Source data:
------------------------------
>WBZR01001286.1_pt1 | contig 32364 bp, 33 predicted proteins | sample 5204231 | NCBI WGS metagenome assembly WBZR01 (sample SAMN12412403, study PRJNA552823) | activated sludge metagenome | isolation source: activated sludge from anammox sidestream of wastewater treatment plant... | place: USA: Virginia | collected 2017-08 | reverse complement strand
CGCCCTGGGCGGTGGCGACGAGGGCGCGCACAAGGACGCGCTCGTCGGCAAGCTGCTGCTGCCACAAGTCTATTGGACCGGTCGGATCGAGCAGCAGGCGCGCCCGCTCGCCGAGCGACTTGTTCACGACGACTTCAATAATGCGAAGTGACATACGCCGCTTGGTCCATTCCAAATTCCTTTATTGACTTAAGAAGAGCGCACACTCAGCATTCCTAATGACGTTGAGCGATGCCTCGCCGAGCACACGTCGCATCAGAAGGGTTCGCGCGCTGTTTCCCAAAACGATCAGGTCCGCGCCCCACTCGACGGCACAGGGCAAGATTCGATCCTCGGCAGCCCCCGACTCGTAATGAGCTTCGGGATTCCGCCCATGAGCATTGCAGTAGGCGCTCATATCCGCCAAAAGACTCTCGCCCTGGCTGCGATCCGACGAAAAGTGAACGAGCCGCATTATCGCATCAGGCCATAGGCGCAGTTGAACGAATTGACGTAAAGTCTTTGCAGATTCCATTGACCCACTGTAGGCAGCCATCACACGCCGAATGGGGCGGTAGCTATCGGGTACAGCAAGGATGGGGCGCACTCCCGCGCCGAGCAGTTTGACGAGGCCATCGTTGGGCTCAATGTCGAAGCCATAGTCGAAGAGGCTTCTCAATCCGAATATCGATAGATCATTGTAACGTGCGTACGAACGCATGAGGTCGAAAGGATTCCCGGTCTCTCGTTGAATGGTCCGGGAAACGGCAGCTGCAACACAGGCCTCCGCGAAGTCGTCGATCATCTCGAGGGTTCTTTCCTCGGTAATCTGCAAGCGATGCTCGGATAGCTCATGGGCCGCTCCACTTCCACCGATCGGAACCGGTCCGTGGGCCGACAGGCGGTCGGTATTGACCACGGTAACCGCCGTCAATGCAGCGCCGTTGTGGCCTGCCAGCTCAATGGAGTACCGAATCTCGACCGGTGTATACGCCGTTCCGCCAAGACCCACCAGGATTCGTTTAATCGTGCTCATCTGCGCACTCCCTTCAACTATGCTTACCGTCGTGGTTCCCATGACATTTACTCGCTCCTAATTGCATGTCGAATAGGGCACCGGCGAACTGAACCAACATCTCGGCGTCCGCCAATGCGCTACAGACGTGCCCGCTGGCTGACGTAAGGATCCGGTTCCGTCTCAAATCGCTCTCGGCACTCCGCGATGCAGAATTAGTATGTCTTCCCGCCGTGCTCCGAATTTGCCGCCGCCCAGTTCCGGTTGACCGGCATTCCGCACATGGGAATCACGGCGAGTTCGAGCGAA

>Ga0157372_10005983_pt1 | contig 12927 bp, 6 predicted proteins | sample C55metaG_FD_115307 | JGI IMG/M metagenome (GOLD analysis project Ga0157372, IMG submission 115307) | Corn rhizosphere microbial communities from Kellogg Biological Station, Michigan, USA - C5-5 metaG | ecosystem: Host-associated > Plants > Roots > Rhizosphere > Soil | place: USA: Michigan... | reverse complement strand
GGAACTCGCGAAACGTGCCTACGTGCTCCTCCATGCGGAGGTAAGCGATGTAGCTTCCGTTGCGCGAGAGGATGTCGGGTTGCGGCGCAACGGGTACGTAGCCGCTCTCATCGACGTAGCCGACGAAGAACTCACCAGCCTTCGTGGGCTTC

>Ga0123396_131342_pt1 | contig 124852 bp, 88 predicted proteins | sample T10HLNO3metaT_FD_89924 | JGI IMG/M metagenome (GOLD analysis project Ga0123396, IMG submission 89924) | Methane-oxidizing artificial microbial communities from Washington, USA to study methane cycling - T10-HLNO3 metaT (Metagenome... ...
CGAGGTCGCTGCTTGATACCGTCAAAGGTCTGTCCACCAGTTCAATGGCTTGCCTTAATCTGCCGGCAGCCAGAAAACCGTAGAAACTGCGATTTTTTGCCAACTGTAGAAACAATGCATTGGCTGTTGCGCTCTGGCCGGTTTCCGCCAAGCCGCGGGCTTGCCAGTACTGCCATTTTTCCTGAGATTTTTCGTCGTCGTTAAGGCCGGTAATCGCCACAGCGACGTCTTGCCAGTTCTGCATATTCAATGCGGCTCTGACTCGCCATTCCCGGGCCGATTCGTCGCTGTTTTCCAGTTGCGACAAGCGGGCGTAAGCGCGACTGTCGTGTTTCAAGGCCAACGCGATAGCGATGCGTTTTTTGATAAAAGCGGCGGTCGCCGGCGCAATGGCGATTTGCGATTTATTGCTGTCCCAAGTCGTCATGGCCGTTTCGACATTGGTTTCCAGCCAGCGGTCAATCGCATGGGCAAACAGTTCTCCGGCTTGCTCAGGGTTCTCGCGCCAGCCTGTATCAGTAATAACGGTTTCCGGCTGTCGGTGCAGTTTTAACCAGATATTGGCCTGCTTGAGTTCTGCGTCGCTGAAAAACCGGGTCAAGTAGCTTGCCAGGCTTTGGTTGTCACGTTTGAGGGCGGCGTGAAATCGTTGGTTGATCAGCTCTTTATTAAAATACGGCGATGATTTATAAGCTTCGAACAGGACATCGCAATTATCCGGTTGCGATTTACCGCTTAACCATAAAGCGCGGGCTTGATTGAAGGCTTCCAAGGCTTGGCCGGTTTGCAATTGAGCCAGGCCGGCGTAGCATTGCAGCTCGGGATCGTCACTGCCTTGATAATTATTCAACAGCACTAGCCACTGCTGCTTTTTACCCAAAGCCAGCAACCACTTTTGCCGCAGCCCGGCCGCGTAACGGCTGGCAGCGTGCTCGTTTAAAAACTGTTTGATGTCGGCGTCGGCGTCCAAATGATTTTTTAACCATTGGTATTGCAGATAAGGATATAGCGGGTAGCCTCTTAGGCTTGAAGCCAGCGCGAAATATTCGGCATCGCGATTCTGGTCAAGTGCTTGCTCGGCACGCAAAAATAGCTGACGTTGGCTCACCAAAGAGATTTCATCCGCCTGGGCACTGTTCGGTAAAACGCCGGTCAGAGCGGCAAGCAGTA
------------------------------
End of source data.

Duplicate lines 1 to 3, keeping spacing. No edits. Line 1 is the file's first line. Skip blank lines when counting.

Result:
>WBZR01001286.1_pt1 | contig 32364 bp, 33 predicted proteins | sample 5204231 | NCBI WGS metagenome assembly WBZR01 (sample SAMN12412403, study PRJNA552823) | activated sludge metagenome | isolation source: activated sludge from anammox sidestream of wastewater treatment plant... | place: USA: Virginia | collected 2017-08 | reverse complement strand
CGCCCTGGGCGGTGGCGACGAGGGCGCGCACAAGGACGCGCTCGTCGGCAAGCTGCTGCTGCCACAAGTCTATTGGACCGGTCGGATCGAGCAGCAGGCGCGCCCGCTCGCCGAGCGACTTGTTCACGACGACTTCAATAATGCGAAGTGACATACGCCGCTTGGTCCATTCCAAATTCCTTTATTGACTTAAGAAGAGCGCACACTCAGCATTCCTAATGACGTTGAGCGATGCCTCGCCGAGCACACGTCGCATCAGAAGGGTTCGCGCGCTGTTTCCCAAAACGATCAGGTCCGCGCCCCACTCGACGGCACAGGGCAAGATTCGATCCTCGGCAGCCCCCGACTCGTAATGAGCTTCGGGATTCCGCCCATGAGCATTGCAGTAGGCGCTCATATCCGCCAAAAGACTCTCGCCCTGGCTGCGATCCGACGAAAAGTGAACGAGCCGCATTATCGCATCAGGCCATAGGCGCAGTTGAACGAATTGACGTAAAGTCTTTGCAGATTCCATTGACCCACTGTAGGCAGCCATCACACGCCGAATGGGGCGGTAGCTATCGGGTACAGCAAGGATGGGGCGCACTCCCGCGCCGAGCAGTTTGACGAGGCCATCGTTGGGCTCAATGTCGAAGCCATAGTCGAAGAGGCTTCTCAATCCGAATATCGATAGATCATTGTAACGTGCGTACGAACGCATGAGGTCGAAAGGATTCCCGGTCTCTCGTTGAATGGTCCGGGAAACGGCAGCTGCAACACAGGCCTCCGCGAAGTCGTCGATCATCTCGAGGGTTCTTTCCTCGGTAATCTGCAAGCGATGCTCGGATAGCTCATGGGCCGCTCCACTTCCACCGATCGGAACCGGTCCGTGGGCCGACAGGCGGTCGGTATTGACCACGGTAACCGCCGTCAATGCAGCGCCGTTGTGGCCTGCCAGCTCAATGGAGTACCGAATCTCGACCGGTGTATACGCCGTTCCGCCAAGACCCACCAGGATTCGTTTAATCGTGCTCATCTGCGCACTCCCTTCAACTATGCTTACCGTCGTGGTTCCCATGACATTTACTCGCTCCTAATTGCATGTCGAATAGGGCACCGGCGAACTGAACCAACATCTCGGCGTCCGCCAATGCGCTACAGACGTGCCCGCTGGCTGACGTAAGGATCCGGTTCCGTCTCAAATCGCTCTCGGCACTCCGCGATGCAGAATTAGTATGTCTTCCCGCCGTGCTCCGAATTTGCCGCCGCCCAGTTCCGGTTGACCGGCATTCCGCACATGGGAATCACGGCGAGTTCGAGCGAA

>Ga0157372_10005983_pt1 | contig 12927 bp, 6 predicted proteins | sample C55metaG_FD_115307 | JGI IMG/M metagenome (GOLD analysis project Ga0157372, IMG submission 115307) | Corn rhizosphere microbial communities from Kellogg Biological Station, Michigan, USA - C5-5 metaG | ecosystem: Host-associated > Plants > Roots > Rhizosphere > Soil | place: USA: Michigan... | reverse complement strand